Pushing the Limits of Minimally Invasive Spine Surgery-From Preoperative to Intraoperative to Postoperative Management.


The introduction of minimally invasive surgery ushered in a new era of spine surgery by minimizing the undue iatrogenic injury, recovery time, and blood loss, among other complications, of traditional open procedures. Over time, technological advancements have further refined the care of the operative minimally invasive spine patient. Moreover, pre-, and postoperative care have also undergone significant change by way of artificial intelligence risk stratification, advanced imaging for surgical planning and patient selection, postoperative recovery pathways, and digital health solutions. Despite these advancements, challenges persist necessitating ongoing research and collaboration to further optimize patient care in minimally invasive spine surgery.





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Publication Info

Drossopoulos, Peter N, Arnav Sharma, Favour C Ononogbu-Uche, Troy Q Tabarestani, Alyssa M Bartlett, Timothy Y Wang, David Huie, Oren Gottfried, et al. (2024). Pushing the Limits of Minimally Invasive Spine Surgery-From Preoperative to Intraoperative to Postoperative Management. Journal of clinical medicine, 13(8). p. 2410. 10.3390/jcm13082410 Retrieved from https://hdl.handle.net/10161/30642.

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Melissa Maria Erickson

Associate Professor of Orthopaedic Surgery

I am a spine surgeon who provides surgical management of cervical, thoracic  and lumbar spine conditions, including cervical myelopathy, herniated discs, deformity, stenosis, tumor and trauma.  I provide both minimally invasive procedures as well as traditional surgical techniques.


Shivanand Lad

Professor of Neurosurgery

Dr. Nandan Lad is a neurosurgeon, scientist, and entrepreneur and Professor and Vice Chair of Innovation for Duke Neurosurgery. He is Director of the Functional & Restorative Neuromodulation Program and the Duke NeuroInnovations Program, a systematic approach to innovation to large unmet clinical needs.

He completed his MD and PhD in Biochemistry at Chicago Medical School and his neurosurgical residency training at Stanford with fellowships in both Surgical Innovation and Functional Neurosurgery.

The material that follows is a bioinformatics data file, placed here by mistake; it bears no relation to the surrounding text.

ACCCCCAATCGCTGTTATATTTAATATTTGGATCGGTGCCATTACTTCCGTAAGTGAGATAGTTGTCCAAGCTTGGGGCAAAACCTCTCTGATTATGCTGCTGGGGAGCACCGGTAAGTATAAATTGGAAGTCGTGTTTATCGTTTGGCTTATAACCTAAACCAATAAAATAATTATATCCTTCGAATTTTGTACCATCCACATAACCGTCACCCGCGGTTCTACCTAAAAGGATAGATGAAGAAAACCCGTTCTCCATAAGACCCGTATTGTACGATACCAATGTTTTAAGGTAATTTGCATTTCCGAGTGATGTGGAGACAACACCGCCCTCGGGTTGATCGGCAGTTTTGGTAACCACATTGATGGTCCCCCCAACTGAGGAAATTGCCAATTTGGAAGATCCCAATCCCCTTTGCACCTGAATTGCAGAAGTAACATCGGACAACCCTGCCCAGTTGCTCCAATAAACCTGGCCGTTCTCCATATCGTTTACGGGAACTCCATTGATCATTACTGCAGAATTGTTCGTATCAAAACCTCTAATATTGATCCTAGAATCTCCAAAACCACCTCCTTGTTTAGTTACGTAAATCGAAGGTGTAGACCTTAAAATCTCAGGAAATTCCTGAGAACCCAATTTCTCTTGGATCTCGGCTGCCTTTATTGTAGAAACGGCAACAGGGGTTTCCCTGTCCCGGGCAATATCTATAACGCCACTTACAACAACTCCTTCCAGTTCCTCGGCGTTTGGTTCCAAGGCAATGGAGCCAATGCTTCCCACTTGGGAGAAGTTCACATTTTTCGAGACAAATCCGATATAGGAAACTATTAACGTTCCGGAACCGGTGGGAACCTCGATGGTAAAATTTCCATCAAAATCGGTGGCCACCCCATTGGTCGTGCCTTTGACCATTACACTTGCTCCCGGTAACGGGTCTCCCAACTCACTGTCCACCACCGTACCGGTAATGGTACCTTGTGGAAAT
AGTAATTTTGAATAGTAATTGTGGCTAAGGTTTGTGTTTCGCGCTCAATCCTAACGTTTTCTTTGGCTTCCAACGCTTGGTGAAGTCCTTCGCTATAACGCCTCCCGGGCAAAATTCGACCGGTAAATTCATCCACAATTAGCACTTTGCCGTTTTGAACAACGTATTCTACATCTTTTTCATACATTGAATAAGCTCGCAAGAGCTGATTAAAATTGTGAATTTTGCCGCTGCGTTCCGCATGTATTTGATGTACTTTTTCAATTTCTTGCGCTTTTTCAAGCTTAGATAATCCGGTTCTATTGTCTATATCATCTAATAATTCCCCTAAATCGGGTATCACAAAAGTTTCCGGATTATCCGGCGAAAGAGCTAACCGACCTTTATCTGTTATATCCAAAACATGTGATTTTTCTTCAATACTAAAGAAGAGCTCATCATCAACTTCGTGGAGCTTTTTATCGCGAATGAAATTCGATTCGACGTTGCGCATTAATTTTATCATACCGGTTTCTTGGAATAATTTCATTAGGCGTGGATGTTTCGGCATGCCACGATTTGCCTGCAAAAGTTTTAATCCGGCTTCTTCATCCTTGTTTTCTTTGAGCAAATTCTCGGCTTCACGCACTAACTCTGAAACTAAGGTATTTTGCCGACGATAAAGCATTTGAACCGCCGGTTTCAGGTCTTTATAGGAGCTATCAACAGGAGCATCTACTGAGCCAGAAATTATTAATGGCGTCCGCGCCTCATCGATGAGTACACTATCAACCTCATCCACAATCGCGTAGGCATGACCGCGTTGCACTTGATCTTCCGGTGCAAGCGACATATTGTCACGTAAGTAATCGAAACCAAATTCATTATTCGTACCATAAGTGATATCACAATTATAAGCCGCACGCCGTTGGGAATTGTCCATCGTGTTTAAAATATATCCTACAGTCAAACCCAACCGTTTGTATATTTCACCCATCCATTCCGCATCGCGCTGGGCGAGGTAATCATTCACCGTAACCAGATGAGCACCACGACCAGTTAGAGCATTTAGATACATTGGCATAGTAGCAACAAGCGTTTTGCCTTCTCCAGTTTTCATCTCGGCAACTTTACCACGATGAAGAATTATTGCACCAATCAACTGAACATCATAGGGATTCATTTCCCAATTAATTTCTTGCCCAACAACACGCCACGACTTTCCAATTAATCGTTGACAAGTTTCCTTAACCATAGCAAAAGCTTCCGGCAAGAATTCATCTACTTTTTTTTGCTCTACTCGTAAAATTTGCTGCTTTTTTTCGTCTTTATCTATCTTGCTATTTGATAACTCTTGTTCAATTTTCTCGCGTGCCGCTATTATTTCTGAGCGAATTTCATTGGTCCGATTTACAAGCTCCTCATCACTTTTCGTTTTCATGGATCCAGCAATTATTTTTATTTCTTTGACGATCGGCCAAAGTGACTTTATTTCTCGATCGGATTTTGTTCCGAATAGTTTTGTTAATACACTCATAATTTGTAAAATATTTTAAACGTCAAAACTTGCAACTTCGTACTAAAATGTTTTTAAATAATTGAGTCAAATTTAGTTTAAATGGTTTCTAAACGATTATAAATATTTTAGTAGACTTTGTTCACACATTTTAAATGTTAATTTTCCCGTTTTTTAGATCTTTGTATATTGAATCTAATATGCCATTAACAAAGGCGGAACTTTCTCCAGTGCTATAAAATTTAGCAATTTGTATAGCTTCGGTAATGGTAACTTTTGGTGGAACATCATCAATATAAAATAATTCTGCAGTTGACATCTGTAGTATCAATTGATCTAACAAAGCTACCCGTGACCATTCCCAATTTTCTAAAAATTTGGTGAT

Neuromodulation; Neurorestoration; Bioengineering; Medical Device Design; Clinical Trials; Data Science; Health Outcomes.


William Michael Bullock

Assistant Professor of Anesthesiology

Christopher Ignatius Shaffrey

Professor of Orthopaedic Surgery

I have more than 25 years of experience treating patients of all ages with spinal disorders. I have had an interest in the management of spinal disorders since starting my medical education. I performed residencies in both orthopaedic surgery and neurosurgery to gain a comprehensive understanding of the entire range of spinal disorders. My goal has been to find innovative ways to manage the range of spinal conditions, straightforward to complex. I have a focus on managing patients with complex spinal disorders. My patient evaluation and management philosophy is to provide engaged, compassionate care that focuses on providing the simplest and least aggressive treatment option for a particular condition. In many cases, non-operative treatment options exist to improve a patient’s symptoms. I have been actively engaged in clinical research to find the best ways to manage spinal disorders in order to achieve better results with fewer complications.


Muhammad Abd-El-Barr

Associate Professor of Neurosurgery

As a Neurosurgeon with fellowship training in Spine Surgery, I have dedicated my professional life to treating patients with spine disorders. These include spinal stenosis, spondylolisthesis, scoliosis, herniated discs and spine tumors. I incorporate minimally-invasive spine (MIS) techniques whenever appropriate to minimize pain and length of stay, yet not compromise on achieving the goals of surgery, which is ultimately to get you back to the quality of life you once enjoyed. I was drawn to medicine and neurosurgery for the unique ability to incorporate the latest in technology and neuroscience to making patients better. I will treat you and your loved ones with the same kind of care I would want my loved ones to be treated with. In addition to my clinical practice, I will be working with Duke Bioengineers and Neurobiologists on important basic and translational questions surrounding spinal cord injuries (SCI), which we hope to bring to clinical relevance.

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